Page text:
Leaders say 'unthinkable' for Kadhafi to stay
The leaders of Britain, France and the United States said a Libyan future including Moamer Kadhafi is "unthinkable", as Russia charged Friday that NATO was exceeding its UN mandate in Libya.
On the ground, Libyan rebels fired off barrages of rockets from the edge of Ajdabiya as they advanced towards the key eastern oil refinery town of Brega, while Kadhafi's forces were pounded by NATO air strikes in Libya's west.
British Prime Minister David Cameron, France's President Nicolas Sarkozy and US President Barack Obama penned a joint article dismissing a Libyan future with Kadhafi as "unthinkable" and saying his staying on would represent an "unconscionable betrayal" by the rest of the world.
"It is unthinkable that someone who has tried to massacre his own people can play a part in their future government," said the article, which appeared Friday in the London Times, The Washington Post and French daily Le Figaro.
France's defence minister Gerard Longuet said in Paris that the US, Britain and France are thinking beyond UN resolution 1973, which authorises action to protect Libyan civilians, and now seek regime change.
He admitted on LCI television the statement by the three leaders went beyond the terms of the current UN mandate.
"But I think that when three great powers say the same thing, it's important for the United Nations, and perhaps one day the Security Council will make another resolution," he added.
On Thursday, differences between world powers over how to deal with the Libyan crisis began to widen when the BRICS group -- Brazil, Russia, India, China and South Africa -- urged that "the use of force should be avoided."
Russia's President Dmitry Medvedev went further, arguing that Resolution 1973 did not authorise military action of the kind being carried out in Libya by attack jets from NATO and some Arab countries.
Longuet brushed aside this widening divide in the international community, arguing that Russia, China and Brazil "will naturally drag their feet.
"But which of the great countries can accept that that a head of state can resolve his problems in training cannon fire on his own population? No great power can accept that," he argued.
"I'd like to see, alongside military action, a political opening so that Libyans can come together to imagine for themselves a future without Kadhafi."
In Berlin, Russia's foreign minister Sergei Lavrov called for an urgent move towards a political settlement to the Libya conflict.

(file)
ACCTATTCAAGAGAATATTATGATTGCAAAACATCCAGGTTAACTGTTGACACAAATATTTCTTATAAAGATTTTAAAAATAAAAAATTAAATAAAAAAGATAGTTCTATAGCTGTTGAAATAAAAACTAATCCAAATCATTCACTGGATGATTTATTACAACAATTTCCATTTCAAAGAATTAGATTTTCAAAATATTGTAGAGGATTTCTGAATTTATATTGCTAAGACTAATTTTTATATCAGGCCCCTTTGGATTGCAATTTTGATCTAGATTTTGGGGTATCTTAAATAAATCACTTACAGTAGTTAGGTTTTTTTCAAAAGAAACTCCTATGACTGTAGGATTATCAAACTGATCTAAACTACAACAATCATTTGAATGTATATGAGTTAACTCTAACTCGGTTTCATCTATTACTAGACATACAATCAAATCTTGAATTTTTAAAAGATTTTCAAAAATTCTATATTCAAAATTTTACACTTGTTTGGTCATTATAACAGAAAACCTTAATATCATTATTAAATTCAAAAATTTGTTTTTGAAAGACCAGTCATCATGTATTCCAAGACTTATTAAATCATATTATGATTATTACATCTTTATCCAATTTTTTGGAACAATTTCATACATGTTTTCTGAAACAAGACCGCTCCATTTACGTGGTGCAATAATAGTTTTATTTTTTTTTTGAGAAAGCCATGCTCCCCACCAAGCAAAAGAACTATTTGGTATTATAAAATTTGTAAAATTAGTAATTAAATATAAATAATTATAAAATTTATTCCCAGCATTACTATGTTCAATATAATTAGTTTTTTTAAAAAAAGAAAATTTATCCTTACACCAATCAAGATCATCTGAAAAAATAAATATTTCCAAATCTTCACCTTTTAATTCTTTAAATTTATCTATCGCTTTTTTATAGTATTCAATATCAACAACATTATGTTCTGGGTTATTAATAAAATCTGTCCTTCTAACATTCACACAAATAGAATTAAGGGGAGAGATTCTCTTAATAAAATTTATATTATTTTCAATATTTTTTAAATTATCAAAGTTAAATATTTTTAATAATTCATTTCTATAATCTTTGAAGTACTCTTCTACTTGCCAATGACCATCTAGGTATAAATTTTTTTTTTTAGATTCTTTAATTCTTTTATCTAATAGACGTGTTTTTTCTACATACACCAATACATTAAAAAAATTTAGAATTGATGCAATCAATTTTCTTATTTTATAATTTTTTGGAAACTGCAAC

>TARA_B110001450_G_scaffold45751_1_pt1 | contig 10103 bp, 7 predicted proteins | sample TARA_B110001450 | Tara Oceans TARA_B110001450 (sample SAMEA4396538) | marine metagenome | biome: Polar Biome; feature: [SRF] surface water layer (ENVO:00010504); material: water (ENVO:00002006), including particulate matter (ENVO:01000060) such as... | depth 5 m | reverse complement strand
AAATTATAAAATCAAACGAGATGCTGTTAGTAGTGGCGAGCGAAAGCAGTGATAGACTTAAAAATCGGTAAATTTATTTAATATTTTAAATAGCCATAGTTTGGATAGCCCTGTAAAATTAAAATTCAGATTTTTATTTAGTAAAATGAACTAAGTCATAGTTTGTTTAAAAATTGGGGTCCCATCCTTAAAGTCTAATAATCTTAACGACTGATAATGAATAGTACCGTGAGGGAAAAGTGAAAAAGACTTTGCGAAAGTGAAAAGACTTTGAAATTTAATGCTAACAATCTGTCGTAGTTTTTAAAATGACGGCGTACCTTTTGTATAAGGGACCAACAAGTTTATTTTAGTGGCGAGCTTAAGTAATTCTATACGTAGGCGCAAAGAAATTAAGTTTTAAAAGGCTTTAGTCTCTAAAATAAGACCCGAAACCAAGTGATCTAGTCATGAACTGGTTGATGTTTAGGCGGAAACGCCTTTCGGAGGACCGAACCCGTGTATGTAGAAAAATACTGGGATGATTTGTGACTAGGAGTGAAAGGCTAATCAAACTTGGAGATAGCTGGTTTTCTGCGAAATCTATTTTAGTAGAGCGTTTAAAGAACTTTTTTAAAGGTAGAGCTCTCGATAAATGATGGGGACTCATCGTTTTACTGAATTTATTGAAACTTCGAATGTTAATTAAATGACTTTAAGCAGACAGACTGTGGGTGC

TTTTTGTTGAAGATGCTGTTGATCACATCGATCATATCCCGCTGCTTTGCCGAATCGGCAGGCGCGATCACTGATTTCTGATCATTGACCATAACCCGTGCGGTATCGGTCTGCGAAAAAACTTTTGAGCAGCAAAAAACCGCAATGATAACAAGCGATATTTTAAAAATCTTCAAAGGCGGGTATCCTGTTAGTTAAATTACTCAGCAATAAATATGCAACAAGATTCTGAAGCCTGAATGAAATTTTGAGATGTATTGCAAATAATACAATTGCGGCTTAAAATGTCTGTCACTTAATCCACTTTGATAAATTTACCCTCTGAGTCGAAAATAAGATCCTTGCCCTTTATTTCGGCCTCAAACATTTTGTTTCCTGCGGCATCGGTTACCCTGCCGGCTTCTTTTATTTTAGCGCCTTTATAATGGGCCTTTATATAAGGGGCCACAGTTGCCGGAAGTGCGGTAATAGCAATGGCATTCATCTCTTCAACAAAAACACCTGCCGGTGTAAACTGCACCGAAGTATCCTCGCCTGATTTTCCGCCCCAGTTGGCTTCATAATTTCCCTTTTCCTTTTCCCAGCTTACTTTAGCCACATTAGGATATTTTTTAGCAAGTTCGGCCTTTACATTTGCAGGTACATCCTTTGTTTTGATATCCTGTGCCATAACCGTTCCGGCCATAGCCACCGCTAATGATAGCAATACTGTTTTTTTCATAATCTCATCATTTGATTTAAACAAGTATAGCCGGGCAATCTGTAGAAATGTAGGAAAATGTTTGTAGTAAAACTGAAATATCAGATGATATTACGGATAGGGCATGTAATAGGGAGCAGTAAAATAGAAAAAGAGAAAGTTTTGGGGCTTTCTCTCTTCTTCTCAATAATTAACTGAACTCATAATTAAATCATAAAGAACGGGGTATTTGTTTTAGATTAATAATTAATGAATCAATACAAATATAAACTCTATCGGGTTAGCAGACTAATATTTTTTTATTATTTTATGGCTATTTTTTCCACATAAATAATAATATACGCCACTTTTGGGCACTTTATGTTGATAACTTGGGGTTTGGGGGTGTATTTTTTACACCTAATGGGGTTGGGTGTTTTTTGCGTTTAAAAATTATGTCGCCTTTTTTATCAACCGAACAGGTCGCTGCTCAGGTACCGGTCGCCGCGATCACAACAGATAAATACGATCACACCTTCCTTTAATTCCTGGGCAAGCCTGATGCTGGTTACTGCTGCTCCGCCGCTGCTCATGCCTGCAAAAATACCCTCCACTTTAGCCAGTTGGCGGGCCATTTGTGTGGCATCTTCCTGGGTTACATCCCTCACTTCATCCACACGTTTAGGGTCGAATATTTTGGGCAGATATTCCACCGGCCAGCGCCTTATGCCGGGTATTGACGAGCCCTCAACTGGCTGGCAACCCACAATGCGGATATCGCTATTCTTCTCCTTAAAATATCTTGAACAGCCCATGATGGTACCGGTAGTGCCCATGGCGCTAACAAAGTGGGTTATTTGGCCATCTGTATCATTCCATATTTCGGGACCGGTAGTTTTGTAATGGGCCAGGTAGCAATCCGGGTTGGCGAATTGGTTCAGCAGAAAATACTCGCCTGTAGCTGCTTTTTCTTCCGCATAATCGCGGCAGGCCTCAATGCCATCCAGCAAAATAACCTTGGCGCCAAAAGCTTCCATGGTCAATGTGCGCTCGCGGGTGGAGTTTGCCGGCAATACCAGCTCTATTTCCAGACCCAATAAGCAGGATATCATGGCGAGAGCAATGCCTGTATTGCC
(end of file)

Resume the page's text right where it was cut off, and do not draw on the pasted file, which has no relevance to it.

"Today, we can see actions that in a number of cases go beyond the mandate of the UN Security Council," he told a news conference after talks with NATO foreign ministers.
"We believe it is important to urgently transfer things into the political course and proceed with a political and diplomatic settlement," he said.
"We should have an immediate ceasefire and bring the warring parties to the negotiating table so they can agree on the structure of their own country."
NATO Secretary General Anders Fogh Rasmussen denied that the air strikes in Libya were beyond the scope of the UN resolution.
"I have to stress that in the conduct of that operation, we do not go beyond the text or the spirit of UN Security Council Resolution 1973," Rasmussen told a news conference.
"On the contrary, we are implementing the Security Council resolution in strict conformity with both the letter and the spirit of that resolution."
Italy insisted Friday that its fighter jets would not take part in bombardments in Libya, saying that the country was doing enough to support the UN resolution to protect civilian lives.
The European Union and NATO meanwhile deepened their coordination for a potential EU military mission to deliver urgent humanitarian aid to Libya's shell-shocked city of Misrata, diplomats said.
EU foreign policy chief Catherine Ashton met with NATO foreign ministers in Berlin to discuss ties between the two organisations and the situation in Libya.
Any EU mission would have to be coordinated with NATO since the 28-nation military alliance has deployed several warships and jets in the Mediterranean to enforce an arms embargo and a no-fly zone on Libya.
Misrata, which has been besieged by Kadhafi's forces for weeks, came under heavy attack Thursday by Kadhafi's forces, who fired dozens of Grad missiles and tank shells that killed at least 13 people and wounded 50, a rebel spokesman said.
Libyan rebels Friday fired off barrages of rockets on the western edge of the key crossroads town of Ajdabiya, on the front line between the rebel-held east and the mainly government-held west, an AFP reporter said.
A Libyan rebel convoy fitted with big guns and rocket launchers drove westwards past Ajdabiya to see if pro-regime forces had been rolled back by NATO warplanes the previous day.
The rebel convoy of pick-up trucks had nosed cautiously west, past a point that late Thursday was the scene of a brief exchange of rocket and mortar fire with troops loyal to Kadhafi.
They soon afterwards sent off volleys of rockets but received no return fire, leaving the whereabouts of Moamer Kadhafi's forces unknown.
NATO warplanes were flying high above and explosions could be heard in the distance but it was unclear whether they were bombings.
Witnesses reported NATO air strikes on pro-Kadhafi armour in the Zintan region of western Libya, amid clashes with rebels who hold several areas.
"There were air strikes on tanks of Kadhafi loyalists a dozen or so kilometres (seven miles) from Zintan," a town of 40,000 people around 150 kilometres southwest of Tripoli, one witness told AFP.
He added that warplanes had been overflying the area all day.
© 2011 AFP